Skill Checkup: A 36-Year-Old Man With Type 2 Diabetes Is Struggling to Lose Weight

Anne L. Peters, MD


June 01, 2022

The weight loss observed in individuals taking SGLT2 inhibitor monotherapy is moderate because of counterregulatory mechanisms striving to maintain body weight. For this reason, SGLT2 inhibitors in combination with agents acting via decreased food intake (eg, GLP-1 RAs) have been investigated. In fact, in DURATION-8, a 28-week randomized controlled trial, investigators examined the efficacy and safety of combination therapy with dapagliflozin and exenatide once per week in type 2 diabetes that is inadequately controlled by metformin. There were significantly greater reductions in absolute weight change with exenatide plus dapagliflozin (-3.31 kg) compared with exenatide (-1.51 kg) or dapagliflozin (-2.28 kg) alone.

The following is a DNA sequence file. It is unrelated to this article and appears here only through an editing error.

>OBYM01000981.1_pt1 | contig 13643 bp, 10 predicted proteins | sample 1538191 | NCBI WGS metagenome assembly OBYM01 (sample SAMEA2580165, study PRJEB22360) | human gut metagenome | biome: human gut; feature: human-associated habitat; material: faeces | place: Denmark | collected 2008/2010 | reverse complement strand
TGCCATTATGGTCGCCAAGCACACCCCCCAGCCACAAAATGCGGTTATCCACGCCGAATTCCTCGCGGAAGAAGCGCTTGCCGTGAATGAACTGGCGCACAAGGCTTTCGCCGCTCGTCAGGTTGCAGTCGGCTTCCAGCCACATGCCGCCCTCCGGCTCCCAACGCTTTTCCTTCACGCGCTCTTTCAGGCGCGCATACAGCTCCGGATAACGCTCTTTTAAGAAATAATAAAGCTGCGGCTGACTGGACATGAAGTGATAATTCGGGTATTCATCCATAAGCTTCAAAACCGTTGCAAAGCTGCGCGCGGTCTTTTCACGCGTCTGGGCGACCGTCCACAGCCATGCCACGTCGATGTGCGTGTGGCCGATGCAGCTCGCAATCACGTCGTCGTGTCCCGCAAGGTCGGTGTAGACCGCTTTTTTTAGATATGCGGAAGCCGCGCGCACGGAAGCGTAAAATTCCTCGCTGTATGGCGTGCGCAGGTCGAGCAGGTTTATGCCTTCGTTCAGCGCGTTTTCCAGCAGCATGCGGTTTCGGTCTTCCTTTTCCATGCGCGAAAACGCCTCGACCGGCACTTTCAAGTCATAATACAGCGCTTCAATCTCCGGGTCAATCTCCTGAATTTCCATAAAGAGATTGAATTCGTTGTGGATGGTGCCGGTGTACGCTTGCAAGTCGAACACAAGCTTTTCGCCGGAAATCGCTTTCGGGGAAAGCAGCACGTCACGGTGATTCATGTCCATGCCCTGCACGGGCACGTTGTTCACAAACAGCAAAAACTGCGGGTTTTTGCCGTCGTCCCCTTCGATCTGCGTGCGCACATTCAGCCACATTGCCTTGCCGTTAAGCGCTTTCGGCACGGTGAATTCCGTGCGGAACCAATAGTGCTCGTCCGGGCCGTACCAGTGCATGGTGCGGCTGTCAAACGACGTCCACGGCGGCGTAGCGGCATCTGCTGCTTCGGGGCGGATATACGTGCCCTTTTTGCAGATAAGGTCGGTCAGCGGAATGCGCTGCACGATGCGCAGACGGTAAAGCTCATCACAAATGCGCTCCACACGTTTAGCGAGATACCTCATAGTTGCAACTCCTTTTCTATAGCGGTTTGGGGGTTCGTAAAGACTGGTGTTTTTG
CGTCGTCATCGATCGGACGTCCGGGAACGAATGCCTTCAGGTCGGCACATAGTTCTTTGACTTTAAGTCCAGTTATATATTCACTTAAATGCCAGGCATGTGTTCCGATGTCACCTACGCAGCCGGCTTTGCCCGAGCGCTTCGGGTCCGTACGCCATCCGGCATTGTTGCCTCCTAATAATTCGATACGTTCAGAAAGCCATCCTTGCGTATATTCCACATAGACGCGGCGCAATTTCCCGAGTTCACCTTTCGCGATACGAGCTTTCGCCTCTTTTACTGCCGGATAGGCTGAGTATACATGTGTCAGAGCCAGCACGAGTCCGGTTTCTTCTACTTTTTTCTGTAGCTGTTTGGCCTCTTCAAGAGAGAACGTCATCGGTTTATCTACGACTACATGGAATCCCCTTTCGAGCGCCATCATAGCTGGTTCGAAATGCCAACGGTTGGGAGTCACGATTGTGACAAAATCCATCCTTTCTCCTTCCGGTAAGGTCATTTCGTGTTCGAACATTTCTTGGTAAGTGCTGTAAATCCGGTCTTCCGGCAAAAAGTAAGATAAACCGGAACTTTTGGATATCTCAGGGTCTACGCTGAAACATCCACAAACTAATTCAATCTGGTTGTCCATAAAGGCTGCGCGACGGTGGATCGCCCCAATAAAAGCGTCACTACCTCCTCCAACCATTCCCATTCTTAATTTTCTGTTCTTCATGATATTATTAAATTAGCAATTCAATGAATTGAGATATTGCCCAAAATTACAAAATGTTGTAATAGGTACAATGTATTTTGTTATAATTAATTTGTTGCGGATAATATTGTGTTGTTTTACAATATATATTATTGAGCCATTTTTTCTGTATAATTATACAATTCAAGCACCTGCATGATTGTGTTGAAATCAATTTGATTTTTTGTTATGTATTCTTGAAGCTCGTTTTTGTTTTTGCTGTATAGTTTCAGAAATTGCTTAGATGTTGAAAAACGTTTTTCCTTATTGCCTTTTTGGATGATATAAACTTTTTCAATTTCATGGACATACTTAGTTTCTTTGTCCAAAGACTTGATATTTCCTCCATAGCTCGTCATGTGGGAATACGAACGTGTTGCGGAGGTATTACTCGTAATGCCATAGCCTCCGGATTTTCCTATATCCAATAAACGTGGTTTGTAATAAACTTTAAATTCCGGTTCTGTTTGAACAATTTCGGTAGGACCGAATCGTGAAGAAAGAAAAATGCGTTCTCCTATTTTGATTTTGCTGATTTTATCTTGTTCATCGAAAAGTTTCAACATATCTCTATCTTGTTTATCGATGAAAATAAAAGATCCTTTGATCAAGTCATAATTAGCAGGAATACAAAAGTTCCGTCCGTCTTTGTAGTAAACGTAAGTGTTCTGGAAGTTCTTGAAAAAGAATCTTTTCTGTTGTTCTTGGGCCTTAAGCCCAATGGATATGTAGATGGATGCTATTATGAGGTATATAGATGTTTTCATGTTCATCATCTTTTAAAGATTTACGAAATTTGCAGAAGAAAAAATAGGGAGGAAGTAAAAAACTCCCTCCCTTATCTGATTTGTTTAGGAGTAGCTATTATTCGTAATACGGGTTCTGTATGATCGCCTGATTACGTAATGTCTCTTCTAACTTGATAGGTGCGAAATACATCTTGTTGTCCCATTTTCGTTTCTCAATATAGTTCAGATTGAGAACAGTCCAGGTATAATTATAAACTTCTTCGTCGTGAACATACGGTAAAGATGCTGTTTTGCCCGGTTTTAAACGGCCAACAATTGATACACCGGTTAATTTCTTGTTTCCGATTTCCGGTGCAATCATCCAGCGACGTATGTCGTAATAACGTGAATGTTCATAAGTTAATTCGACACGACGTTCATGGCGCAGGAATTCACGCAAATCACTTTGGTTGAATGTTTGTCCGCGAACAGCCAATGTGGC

More recently, the AWARD-10 study demonstrated greater weight loss with the sequential addition of dulaglutide 1.5 mg to patients treated with an SGLT2 inhibitor (with or without metformin).

Finally, a meta-analysis of eight randomized controlled trials with a total of 1895 patients conducted from 2018 through 2021 showed that GLP-1 RA–SGLT2 inhibitor combination therapy led to a much more significant reduction in glycemic levels (including A1c, FPG, and 2-hour plasma glucose) than monotherapy. In addition, combination therapy was associated with significant reductions in body weight, body mass index, and systolic blood pressure. Nevertheless, with the extension of the follow-up, these therapeutic efficacies weakened.

SGLT2 inhibitors and GLP-1 RAs are already frequently used concomitantly in clinical practice, and in the future, use of the combination will probably increase.

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